Southern California can now expect to see post-wildfire landslides occurring almost every year, with major events expected roughly every ten years, a new study finds.
Southern California can now expect to see post-wildfire landslides occurring almost every year, with major events expected roughly every ten years, a new study finds. The results show Californians are now facing a double whammy of increased wildfire and landslide risk caused by climate change-induced shifts in the state’s wet and dry seasons, according to researchers who mapped landslide vulnerability in the southern half of the state.
“This is our attempt to get people thinking about where these hazards are going to be before there’s even a fire,” said Jason Kean, a hydrologist at the U.S. Geological Survey in Denver and lead author of the new study in Earth’s Future, AGU’s journal for interdisciplinary research on the past, present and future of our planet and its inhabitants. “By proactively thinking about hazards, you can start to develop more detailed response plans for their inevitability.”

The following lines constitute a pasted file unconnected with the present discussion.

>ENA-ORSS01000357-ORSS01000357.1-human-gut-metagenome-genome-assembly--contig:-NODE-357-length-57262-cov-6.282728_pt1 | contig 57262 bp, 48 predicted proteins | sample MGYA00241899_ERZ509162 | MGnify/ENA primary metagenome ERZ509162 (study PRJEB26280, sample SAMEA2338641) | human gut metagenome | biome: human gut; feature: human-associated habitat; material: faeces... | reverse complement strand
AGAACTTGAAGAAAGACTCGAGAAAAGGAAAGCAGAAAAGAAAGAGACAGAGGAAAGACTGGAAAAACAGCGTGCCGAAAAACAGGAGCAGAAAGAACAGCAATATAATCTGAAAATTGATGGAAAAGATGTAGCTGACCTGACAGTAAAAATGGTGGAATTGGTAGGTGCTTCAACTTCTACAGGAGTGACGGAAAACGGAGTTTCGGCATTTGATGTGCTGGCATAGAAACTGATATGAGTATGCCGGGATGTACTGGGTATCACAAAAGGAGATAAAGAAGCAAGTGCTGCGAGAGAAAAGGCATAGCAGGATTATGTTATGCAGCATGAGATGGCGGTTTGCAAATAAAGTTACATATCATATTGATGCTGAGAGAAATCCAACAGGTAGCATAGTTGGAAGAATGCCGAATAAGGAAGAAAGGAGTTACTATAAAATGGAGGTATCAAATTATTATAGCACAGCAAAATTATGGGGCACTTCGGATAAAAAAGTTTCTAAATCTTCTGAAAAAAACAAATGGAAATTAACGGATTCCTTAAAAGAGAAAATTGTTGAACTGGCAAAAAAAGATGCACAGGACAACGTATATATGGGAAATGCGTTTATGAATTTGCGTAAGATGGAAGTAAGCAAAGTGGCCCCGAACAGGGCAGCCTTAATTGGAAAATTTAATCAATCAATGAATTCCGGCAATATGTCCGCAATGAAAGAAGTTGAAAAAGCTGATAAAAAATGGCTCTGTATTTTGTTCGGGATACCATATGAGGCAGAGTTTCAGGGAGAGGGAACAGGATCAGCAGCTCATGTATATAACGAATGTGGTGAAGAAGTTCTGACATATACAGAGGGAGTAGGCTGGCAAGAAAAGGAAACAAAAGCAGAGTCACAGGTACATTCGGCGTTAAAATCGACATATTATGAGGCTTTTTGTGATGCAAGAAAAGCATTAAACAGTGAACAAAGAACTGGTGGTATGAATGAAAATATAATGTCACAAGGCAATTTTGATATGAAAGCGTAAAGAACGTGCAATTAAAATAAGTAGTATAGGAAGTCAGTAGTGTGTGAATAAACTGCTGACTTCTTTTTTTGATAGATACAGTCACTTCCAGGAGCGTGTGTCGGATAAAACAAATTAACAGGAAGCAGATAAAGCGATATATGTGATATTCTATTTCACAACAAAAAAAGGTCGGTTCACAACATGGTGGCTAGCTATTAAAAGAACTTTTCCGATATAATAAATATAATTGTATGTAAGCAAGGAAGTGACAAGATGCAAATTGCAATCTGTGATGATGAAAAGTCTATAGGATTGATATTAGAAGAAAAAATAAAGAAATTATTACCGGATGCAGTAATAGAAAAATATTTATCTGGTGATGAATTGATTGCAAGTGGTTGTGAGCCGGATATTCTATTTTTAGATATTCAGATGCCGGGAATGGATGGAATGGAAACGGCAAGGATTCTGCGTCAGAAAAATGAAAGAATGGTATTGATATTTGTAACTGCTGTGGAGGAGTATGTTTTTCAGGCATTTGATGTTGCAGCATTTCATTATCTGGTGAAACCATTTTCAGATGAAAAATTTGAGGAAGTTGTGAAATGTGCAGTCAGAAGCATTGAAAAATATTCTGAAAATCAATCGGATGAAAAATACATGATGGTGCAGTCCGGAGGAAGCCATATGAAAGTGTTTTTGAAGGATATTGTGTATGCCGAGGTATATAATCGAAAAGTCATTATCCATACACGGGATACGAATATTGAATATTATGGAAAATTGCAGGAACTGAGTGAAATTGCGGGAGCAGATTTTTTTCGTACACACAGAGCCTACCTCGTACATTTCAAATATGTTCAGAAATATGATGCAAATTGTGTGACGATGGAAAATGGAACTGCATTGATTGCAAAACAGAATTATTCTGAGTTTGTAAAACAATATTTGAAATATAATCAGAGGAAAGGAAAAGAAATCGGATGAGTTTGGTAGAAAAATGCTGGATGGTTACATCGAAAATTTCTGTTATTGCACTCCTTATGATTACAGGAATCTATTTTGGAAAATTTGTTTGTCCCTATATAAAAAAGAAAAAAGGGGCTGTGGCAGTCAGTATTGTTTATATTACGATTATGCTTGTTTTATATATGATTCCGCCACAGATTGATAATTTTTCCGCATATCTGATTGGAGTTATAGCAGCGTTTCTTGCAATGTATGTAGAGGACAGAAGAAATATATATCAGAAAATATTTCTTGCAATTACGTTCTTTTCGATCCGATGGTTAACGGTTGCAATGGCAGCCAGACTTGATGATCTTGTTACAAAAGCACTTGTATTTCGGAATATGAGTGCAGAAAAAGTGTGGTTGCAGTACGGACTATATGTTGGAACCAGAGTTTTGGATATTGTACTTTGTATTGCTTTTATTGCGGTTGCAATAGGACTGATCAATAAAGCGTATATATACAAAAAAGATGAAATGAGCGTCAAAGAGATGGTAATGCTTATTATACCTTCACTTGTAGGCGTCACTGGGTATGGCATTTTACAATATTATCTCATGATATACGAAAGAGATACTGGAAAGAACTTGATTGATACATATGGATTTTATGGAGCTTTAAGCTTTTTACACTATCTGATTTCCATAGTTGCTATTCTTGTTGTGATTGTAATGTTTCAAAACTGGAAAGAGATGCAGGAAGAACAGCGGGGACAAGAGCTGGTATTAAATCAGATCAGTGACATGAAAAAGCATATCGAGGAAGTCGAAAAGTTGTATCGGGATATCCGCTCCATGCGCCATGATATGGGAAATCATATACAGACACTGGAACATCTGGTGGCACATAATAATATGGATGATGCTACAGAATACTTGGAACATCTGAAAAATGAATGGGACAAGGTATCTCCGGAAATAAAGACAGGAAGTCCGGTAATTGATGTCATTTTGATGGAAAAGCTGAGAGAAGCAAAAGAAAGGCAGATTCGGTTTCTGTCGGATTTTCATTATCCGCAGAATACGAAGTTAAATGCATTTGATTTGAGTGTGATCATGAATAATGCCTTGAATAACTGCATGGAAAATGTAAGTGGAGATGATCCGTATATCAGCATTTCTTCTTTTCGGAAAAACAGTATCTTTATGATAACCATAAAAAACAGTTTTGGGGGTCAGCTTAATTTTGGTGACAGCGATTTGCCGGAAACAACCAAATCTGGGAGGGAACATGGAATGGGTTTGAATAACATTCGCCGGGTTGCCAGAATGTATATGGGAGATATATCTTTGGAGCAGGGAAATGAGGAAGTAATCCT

Wildfires make the landscape more susceptible to landslides when rainstorms pass through, as the water liquefies unstable, dry soil and burned vegetation. Geologists routinely conduct landslide hazard assessments after wildfires occur, but there is often not enough time between a fire and a rainstorm to implement an effective emergency response plan, Kean said.
Read more at American Geophysical Union
Image: Damage from a major post-wildfire landslide that occurred on 9 January 2018 near Montecito, Santa Barbara County as a result of the 2017 Thomas Fire. (Credit: USGS/Jason Kean)